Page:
When most of us take stock of the world around us, it can be quite easy to be pessimistic and think about how bad everything is. On the other hand, we might see history as nothing but a steady march of progress towards what is good. It is a natural cognitive bias to idealize the past more than the present, but at the same time, we can over-exaggerate some advantages we have now. How do we cut through all this noise and truly figure out how good we’ve got it, and what the trends of progress can tell us? The solution is actually rather straightforward - find the most descriptive variable and measure it. In this case, that variable is quality of life.
“That’s all well and good, but what does ‘quality of life’ mean really?” You might ask. This is a good point because too often words get thrown around with emotional weight but have little meaning. According to the CDC (Centers for Disease Control), quality of life is defined as a “broad multidimensional concept that usually includes subjective evaluations of both positive and negative aspects of life.” All-in-all, it is a tool to measure the general experience of one’s living state at a given time with their environment in mind, taking a look at psychological, social, economic, physical, and related health factors. It is important to measure this because it offers an objective standard to compare across times and locations to get an understanding of the trends. Without a quality of life index, we would just be guessing at the progress of society. Quality of life can be measured through metrics such as reported happiness, income, freedom, education, and health care, to name a few major ones.
If we want to get an idea of the direction of humanity’s development, what better way to do so than to look at the results of such development - modernity? Many Western countries have top results in the quality of life indicators, with some Nordic countries ranking among the top especially, but the important question is: have these countries peaked and are they going downhill from there? The most nuanced answer is some might be. Taking a look at one of the most developed countries in the world, the United States, we can see how in recent times, some things seem to actually be getting worse. Income inequality is on the rise according to an article from the personal finance site The Balance, youth mental health is on a decline according to non-profit Mental Health America, and a decrease in self-reported levels of happiness by World Value Survey.
Back up a second, we can’t measure the progress of society by looking at trends on a micro-scale alone, we need to consider the big picture! It is absurd to think that we have primarily regressed over the span of time, in actuality, we have progressed dramatically. Let me be more specific, according to Our World in Data, a nonprofit organization based from Oxford University, only 200 years ago, nearly 90% of the world lived in extreme poverty, today? Less than 10%. What about education? Of people 15 years and older, a little under 90% were illiterate, today? Around 10%. This trend can be witnessed across many other categories including health, freedom, child mortality, and more (all quality of life indicators).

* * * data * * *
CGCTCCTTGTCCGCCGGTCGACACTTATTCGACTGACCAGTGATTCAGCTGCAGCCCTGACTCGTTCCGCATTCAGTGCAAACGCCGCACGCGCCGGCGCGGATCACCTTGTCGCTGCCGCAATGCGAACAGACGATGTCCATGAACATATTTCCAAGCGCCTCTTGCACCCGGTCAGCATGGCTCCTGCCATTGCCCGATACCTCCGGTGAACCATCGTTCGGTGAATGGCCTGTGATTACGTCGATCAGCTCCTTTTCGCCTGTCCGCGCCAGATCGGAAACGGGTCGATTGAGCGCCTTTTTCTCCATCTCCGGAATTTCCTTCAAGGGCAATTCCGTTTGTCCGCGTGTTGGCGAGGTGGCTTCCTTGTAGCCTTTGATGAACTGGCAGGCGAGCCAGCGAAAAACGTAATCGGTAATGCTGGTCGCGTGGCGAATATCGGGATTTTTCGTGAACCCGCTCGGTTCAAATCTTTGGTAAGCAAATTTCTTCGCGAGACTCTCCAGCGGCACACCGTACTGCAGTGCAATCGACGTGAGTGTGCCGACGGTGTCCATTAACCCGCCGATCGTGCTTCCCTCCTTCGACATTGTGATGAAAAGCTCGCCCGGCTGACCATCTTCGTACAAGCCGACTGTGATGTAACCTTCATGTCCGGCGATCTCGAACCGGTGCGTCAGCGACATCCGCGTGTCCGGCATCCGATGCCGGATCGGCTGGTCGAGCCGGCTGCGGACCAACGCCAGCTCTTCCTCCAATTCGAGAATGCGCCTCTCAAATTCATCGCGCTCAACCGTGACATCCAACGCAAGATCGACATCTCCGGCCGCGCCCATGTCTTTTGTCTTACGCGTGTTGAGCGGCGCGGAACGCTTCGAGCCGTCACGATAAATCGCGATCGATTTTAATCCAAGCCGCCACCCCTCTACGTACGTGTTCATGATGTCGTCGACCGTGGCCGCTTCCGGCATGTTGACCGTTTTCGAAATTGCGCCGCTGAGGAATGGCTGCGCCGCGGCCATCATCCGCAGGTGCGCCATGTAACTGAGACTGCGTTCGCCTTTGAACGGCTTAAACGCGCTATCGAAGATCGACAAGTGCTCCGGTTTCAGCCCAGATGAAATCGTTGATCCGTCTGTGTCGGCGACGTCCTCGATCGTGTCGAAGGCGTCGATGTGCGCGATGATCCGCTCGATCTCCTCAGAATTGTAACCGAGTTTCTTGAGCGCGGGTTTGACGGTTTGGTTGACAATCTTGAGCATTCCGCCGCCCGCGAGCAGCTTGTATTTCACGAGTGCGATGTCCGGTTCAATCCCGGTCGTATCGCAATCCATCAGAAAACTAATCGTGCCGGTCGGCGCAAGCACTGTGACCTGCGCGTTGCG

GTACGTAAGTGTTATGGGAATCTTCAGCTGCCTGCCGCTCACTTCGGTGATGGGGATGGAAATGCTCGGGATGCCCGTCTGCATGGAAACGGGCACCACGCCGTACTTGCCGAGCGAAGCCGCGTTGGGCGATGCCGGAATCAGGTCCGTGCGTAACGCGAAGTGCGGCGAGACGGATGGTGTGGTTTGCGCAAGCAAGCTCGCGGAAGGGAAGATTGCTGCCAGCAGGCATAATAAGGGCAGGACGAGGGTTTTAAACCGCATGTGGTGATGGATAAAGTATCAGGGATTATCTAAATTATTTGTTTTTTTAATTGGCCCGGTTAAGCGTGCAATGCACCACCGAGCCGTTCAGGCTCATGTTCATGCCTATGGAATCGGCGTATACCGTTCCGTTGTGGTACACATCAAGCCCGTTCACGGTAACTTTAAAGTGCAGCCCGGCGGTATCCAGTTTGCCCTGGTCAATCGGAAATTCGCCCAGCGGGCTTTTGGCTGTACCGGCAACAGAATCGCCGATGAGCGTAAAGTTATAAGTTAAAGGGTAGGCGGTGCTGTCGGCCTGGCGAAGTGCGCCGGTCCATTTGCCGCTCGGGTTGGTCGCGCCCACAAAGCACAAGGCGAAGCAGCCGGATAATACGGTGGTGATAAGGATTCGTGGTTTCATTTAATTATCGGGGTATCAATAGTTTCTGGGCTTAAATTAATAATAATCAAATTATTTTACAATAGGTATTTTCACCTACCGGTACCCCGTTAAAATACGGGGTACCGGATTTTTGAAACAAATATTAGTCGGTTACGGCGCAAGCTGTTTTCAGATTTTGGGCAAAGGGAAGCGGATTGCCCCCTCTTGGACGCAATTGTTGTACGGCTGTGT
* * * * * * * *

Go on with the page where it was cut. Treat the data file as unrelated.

Either way that we look at it, the progress of the quality of life of the average person is something that can be worked on. On the grand scale, we have been moving in a mostly positive direction, but surely, there are things to work on - equality, mental health, and global tensions to name a few subjects we could certainly pay a bit more attention to as a society. Luckily, the most recent generations are bringing in some much needed cultural changes such as a better work-life balance and an emphasis on holistic life satisfaction over professional growth alone. It’s hard to not be pessimistic in the face of the future, but the best that most of us can is to try and be the change that we want to see. What sort of change do you think is necessary, or have we been progressing along finely?
Amadeo, Kimberly. “The True Cause of Income Inequality in America.” The Balance, The Balance, 16 Dec. 2019, www.thebalance.com/income-inequality-in-america-3306190.
“HRQOL Concepts.” Centers for Disease Control and Prevention, Centers for Disease Control and Prevention, 31 Oct. 2018, www.cdc.gov/hrqol/concept.htm.
Inglehart, R., C. Haerpfer, A. Moreno, C. Welzel, K. Kizilova, J. Diez-Medrano, M. Lagos, P. Norris, E. Ponarin & B. Puranen et al. (eds.). 2014. World Values Survey: All Rounds - Country-Pooled Datafile Version: http://www.worldvaluessurvey.org/WVSDocumentationWVL.jsp. Madrid: JD Systems Institute.
Roser, Max. “The Short History of Global Living Conditions and Why It Matters That We Know It.” Our World in Data, ourworldindata.org/a-history-of-global-living-conditions-in-5-charts.
“The State of Mental Health in America: Mental Health America.” The State of Mental Health in America | Mental Health America, www.mhanational.org/issues/state-mental-health-america.
“United States.” OECD Better Life Index, www.oecdbetterlifeindex.org/countries/united-states/.